Lots of personnel news to report today but first some news from Libya. French news agency AFP is reporting that two of their journalists, Dave Clark and Roberto Schmidt, as well as Getty Images photographer Joe Raedle, will be released, according to the Libyan regime.
Twitter gets a new head of operations, Mazen Rawashdeh, formerly the Vice President, Technology Operations, eBay Marketplaces. The news was broke, of course, with a tweet.
The Guardian announced today that it has hired a new chief revenue office to be officed in New York. Steve Howe,
Deborah S. Tomilson has been named divisional vice president of audience, business development and digital at The Providence Journal. Tomilson joined the Journal in the advertising department as the director of marketing and business development and was later named executive director. WPRI.com speculates that Tomilson will become the Projo's "paywall czar" -- we'll see.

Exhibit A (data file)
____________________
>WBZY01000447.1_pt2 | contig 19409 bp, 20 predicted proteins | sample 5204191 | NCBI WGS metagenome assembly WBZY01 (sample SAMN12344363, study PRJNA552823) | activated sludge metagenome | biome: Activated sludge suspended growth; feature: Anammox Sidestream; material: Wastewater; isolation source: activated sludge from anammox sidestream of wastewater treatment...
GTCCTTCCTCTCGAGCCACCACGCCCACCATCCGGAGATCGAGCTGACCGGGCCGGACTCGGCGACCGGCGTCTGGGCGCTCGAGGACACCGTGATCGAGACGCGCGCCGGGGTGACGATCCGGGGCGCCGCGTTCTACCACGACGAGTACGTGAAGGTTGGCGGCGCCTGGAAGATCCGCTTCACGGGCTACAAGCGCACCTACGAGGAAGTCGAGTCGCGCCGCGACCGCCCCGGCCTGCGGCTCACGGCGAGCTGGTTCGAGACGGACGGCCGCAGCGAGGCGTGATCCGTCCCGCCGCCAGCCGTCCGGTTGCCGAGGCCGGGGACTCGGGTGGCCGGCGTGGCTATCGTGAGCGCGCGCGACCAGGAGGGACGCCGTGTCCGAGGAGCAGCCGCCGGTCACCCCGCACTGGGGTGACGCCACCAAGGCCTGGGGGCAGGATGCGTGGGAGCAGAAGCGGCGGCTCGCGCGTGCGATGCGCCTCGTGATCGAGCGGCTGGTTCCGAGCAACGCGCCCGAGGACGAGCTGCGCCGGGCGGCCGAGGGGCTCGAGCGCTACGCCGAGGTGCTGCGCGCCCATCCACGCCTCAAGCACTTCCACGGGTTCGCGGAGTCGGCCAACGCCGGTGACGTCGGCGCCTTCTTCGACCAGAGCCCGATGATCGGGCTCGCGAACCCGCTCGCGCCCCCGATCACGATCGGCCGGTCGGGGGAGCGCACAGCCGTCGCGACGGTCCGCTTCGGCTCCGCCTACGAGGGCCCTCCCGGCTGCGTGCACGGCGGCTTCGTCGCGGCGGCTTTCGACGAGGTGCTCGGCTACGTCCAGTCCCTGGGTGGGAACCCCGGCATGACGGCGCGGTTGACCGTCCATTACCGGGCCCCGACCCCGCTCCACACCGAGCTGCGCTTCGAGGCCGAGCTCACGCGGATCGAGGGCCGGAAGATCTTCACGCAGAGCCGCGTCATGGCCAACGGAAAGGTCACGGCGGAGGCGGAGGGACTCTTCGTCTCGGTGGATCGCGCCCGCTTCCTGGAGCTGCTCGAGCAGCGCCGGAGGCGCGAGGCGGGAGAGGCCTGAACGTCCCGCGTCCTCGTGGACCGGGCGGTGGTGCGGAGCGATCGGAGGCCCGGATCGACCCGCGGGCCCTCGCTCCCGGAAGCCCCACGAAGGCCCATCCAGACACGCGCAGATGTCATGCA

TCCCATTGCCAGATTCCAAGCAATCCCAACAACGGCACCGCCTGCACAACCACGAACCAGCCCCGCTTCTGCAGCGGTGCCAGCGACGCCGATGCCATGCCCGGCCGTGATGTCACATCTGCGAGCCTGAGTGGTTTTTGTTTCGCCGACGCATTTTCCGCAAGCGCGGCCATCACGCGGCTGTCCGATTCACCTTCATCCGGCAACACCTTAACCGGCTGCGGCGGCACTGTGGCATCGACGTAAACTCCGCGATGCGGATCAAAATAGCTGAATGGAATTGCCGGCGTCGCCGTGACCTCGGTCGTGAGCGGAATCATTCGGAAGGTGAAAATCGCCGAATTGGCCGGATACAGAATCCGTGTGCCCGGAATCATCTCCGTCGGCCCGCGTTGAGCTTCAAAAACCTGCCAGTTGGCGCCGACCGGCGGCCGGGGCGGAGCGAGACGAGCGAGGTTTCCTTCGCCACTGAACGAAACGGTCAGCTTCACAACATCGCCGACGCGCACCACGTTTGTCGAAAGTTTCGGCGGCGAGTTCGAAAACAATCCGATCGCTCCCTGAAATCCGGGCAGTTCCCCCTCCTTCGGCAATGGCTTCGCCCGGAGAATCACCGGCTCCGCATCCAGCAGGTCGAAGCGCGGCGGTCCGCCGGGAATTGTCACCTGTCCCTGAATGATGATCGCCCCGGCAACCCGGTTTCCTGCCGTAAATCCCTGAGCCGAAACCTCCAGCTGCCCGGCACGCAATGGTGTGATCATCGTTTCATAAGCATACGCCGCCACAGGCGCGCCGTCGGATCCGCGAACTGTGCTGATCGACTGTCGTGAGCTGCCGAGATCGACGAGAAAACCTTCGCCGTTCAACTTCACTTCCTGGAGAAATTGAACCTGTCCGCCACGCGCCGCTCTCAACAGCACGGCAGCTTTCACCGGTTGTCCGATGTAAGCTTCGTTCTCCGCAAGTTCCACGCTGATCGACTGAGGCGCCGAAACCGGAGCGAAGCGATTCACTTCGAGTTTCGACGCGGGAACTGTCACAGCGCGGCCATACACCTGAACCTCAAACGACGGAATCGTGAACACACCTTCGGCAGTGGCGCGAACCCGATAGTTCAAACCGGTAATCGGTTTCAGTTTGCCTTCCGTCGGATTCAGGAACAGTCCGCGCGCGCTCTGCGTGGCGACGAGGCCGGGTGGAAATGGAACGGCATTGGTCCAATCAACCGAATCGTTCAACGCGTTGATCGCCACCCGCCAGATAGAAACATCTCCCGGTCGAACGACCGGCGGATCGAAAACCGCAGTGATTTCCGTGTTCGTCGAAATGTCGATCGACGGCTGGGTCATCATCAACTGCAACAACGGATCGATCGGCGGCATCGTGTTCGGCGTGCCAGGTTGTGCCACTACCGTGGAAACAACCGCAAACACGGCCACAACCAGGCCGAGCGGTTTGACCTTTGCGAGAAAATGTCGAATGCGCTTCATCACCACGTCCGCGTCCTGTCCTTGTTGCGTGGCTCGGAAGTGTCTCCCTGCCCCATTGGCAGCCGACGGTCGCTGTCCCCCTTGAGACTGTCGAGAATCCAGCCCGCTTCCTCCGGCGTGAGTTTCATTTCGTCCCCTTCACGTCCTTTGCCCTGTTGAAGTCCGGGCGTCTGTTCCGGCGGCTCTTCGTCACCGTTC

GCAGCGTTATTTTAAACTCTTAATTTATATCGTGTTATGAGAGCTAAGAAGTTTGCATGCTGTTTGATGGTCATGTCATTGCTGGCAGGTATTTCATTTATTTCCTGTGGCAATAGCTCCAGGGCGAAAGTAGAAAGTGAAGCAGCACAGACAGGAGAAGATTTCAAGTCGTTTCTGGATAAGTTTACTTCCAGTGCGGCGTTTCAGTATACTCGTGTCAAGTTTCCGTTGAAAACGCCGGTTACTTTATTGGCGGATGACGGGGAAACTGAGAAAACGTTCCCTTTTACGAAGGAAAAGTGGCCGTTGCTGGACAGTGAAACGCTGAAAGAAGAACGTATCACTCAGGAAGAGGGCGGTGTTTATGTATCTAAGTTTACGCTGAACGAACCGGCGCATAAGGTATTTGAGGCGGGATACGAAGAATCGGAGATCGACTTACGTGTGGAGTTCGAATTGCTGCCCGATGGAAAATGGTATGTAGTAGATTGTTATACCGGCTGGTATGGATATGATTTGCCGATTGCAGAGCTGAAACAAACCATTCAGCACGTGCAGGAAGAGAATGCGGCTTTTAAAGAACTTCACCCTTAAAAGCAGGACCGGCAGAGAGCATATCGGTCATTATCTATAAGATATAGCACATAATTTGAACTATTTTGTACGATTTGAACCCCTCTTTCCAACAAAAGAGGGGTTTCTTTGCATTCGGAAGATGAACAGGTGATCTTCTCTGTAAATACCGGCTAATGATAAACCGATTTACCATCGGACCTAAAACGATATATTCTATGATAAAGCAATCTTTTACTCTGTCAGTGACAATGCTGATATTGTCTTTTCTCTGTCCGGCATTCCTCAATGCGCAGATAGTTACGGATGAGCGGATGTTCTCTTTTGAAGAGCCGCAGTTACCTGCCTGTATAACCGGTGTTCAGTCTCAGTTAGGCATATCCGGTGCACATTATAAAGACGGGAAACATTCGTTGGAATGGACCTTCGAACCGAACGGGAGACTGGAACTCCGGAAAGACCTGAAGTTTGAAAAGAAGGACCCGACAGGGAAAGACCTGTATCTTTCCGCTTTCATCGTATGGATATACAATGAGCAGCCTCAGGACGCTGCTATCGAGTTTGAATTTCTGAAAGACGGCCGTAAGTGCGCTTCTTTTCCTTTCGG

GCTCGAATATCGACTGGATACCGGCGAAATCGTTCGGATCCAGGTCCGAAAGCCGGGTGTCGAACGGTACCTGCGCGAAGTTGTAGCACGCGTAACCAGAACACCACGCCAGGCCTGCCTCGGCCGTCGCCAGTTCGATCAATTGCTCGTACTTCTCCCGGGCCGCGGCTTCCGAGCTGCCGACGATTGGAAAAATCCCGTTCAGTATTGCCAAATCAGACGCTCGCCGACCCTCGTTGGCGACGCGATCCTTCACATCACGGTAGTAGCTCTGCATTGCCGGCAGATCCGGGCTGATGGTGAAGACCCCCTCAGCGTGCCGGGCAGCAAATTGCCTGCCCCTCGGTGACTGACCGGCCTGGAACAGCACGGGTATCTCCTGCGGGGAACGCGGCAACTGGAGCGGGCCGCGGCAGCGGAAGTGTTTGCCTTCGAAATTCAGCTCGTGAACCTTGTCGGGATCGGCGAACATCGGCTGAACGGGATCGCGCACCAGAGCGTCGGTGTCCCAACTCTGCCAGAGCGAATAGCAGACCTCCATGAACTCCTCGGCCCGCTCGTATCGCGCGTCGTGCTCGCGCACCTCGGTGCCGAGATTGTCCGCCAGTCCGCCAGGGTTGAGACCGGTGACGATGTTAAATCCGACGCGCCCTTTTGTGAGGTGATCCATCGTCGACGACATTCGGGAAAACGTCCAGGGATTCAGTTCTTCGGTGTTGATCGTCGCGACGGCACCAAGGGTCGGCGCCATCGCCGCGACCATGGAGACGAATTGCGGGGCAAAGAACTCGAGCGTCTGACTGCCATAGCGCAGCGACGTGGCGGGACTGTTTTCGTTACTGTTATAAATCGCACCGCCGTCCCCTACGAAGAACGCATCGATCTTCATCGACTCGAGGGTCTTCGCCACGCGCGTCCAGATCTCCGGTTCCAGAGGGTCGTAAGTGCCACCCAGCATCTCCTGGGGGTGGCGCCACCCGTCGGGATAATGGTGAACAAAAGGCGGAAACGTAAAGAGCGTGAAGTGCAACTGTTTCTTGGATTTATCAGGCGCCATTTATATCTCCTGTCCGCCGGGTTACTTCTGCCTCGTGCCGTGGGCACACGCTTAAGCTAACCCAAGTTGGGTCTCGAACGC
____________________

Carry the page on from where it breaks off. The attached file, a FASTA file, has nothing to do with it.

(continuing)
And just as politicians seem to have a revolving door, so, too, do Washington journalists. Shailagh Murray, a reporter with the Washington Post, has resigned to become communications director for Vice President Joe Biden. Murray has worked as a journalist for 20 years and covered the Obama-Biden campaign in 2008. Chummy, huh? The previous communication director for the veep was Jay Carney, formerly Time Magazine's Washington Bureau Deputy Chief, and then Chief from 2003 to 2008.
Talking Points Memo is hiring an Associate Editor for its Washington DC office -- though Josh Marshall will also consider NYC candidates.
"Associate Editor will be responsible for working with a team of three to four reporters, with responsibility for story assignment, story editing and working with reporters to produce great copy," the job description reads. Three weeks vacation! Go for it.
Finally, in case you missed this: a New York federal judge has rejected the 125 million class-action settlement between Google and authors and publishers, saying the deal goes too far in granting Google rights to exploit books, according to the New York Times post.
“While the digitization of books and the creation of a universal digital library would benefit many, the ASA would simply go too far,” Chin wrote in his decision.